MUSWELLBROOK'S mayor says the expansion of operations at a nearby coal mine could contribute to "education, manufacturing and livability" in the region.
However, environmental organisations say the project's emissions and air quality risks are "too significant".
As part of the Mount Pleasant Optimisation Project - recently backed by state government - MACH Energy offered $20 million to the Muswellbrook Shire Council and $6 million to the Upper Hunter Shire Council for community enhancements.
"Where that money goes will be down to the determination of councillors but I would strongly be looking at advanced manufacturing and encouraging higher education in the shire," mayor Steve Reynolds said.
"We would also want to look at livability. Things like sporting infrastructure and housing projects."
The Optimisation Project proposes extending the life of Mount Pleasant by 22 years, to December 2048, and extracting an additional 247 million tonnes (Mt) of run-of-mine (ROM) coal - from 197Mt to 444Mt.
The project would see a doubling of annual extraction from 10.5Mt to 21Mt, achieved by deepening the mine an additional 85m to the "Edderton Seam".
Slated benefits of the project include the direct employment of 600 people and $1.4 billion net contribution to the state economy.
"There are a lot of jobs protected with the expansion which supports a lot of industry," Cr Reynolds said.
In a May 31 letter to the Independent Planning Commission (IPC), who have the ultimate say on approval, the NSW Department of Planning and Environment found that "the benefits of the project outweigh its costs" and recommended approval subject to conditions.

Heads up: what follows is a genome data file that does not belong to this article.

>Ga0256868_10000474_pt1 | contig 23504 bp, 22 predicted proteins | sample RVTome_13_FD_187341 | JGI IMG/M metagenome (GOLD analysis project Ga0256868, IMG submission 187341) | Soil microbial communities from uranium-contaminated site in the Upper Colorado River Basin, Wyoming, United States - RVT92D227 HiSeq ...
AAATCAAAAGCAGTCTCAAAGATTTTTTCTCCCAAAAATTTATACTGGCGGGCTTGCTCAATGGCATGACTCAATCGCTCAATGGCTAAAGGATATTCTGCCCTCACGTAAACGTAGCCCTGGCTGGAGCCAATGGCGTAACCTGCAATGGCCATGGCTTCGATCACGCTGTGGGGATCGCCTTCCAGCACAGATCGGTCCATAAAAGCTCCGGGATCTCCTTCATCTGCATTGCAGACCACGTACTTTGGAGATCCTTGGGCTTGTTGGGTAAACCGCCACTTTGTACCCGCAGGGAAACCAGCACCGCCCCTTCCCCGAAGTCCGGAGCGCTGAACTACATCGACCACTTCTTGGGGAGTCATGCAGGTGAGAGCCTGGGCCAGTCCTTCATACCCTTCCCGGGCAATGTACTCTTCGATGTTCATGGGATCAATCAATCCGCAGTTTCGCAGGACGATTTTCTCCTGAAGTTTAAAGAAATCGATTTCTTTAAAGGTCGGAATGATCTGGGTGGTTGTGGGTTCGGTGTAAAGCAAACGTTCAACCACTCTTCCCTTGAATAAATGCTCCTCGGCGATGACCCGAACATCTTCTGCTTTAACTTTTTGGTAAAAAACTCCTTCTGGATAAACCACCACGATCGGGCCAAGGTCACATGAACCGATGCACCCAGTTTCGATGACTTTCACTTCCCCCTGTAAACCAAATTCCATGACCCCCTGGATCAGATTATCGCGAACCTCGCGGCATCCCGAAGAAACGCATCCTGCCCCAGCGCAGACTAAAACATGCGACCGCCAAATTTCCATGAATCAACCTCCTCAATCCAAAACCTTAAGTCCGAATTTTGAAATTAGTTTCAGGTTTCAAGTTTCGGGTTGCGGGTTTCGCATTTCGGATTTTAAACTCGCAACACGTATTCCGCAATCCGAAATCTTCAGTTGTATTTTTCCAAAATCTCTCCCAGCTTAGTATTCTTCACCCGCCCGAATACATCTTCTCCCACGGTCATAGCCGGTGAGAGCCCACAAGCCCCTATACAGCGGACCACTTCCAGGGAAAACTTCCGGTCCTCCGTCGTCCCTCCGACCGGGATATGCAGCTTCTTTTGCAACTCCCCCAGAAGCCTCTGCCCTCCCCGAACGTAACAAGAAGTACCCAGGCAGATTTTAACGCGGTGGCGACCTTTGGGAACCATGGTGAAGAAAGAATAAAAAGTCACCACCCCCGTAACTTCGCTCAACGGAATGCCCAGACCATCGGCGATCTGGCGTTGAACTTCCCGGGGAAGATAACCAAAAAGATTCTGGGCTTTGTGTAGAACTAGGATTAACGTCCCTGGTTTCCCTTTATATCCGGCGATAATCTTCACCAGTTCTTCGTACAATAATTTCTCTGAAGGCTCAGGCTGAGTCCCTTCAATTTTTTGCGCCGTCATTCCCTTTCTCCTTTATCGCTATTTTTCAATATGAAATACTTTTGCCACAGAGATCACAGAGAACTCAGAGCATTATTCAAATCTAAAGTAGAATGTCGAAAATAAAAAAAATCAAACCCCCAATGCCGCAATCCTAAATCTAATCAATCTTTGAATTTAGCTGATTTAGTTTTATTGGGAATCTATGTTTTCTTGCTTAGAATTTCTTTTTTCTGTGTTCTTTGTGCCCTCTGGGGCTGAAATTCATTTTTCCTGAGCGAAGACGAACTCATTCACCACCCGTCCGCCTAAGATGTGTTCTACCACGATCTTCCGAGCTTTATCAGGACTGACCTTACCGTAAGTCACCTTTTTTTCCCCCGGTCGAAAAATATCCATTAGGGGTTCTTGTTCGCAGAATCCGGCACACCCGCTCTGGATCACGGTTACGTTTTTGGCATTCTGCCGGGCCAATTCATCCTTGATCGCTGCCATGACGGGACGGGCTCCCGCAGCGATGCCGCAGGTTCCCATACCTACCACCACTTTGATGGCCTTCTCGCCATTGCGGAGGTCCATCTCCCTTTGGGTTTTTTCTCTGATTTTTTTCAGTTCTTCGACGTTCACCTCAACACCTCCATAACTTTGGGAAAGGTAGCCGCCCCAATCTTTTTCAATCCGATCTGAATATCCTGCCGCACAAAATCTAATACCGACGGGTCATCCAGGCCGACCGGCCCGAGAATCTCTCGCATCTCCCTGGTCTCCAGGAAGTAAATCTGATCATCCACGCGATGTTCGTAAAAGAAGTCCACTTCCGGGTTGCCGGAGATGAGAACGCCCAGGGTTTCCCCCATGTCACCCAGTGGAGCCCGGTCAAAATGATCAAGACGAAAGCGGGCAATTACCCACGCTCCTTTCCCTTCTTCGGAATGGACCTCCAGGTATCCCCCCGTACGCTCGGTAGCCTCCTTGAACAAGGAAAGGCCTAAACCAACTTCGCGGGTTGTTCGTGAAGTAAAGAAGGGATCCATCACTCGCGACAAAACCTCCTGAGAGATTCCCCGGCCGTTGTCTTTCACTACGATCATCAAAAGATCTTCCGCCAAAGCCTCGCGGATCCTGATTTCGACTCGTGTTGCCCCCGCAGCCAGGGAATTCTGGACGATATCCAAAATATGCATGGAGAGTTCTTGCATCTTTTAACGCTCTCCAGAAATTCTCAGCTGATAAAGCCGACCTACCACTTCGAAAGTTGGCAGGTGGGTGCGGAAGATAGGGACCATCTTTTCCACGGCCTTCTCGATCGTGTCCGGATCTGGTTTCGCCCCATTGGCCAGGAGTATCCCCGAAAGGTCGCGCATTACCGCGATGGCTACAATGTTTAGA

The recommendation came despite 140 of 250 submissions received in the public exhibition period opposing the project. With Mount Pleasant located about three kilometres outside Muswellbrook, air quality and health were major concerns in opposing submissions.
Cr Reynolds said he shares the concerns around air quality but believes Mount Pleasant will be subject to "stringent controls".
"While we have seen issues with the site in the past, I hope that moving forward council will better the processes and our relationship with the mine."
The Newcastle Herald previously reported that air quality in Muswellbrook exceeded World Health Organisation guidelines 18 times in the year to May 2022.
Lock the Gate Alliance's Nic Clyde said an expansion of Mount Pleasant is likely to "worsen this problem".
"For the Planning Department to endorse this coal mine expansion shows callous disregard for Upper Hunter residents suffering from respiratory problems," Mr Clyde said.
Noting that Mount Pleasant received an average of one air quality complaint per month between 2017 and 2020, the Department's assessment report said it was "satisfied that the impacts of the project can be adequately minimised, managed or at least compensated".
Another concern raised by both Nic Clyde and opposing submissions was the project's greenhouse emissions.
Coal extracted at Mount Pleasant is "thermal" and used in energy generation. The expansion's Environmental Impact Statement (EIS) says Scope Three emissions, made up largely of emissions produced in coal's combustion, will be around 860Mt.
The EIS also put Scope One and Two emissions, which include fugitive emissions and the project's energy consumption, at more than 14Mt.
"It doesn't make sense to recommend a project with such significant greenhouse impacts when Australia and the world are quite clearly calling for action on climate change," Nic Clyde said.
MACH Energy chose not to comment on this matter.
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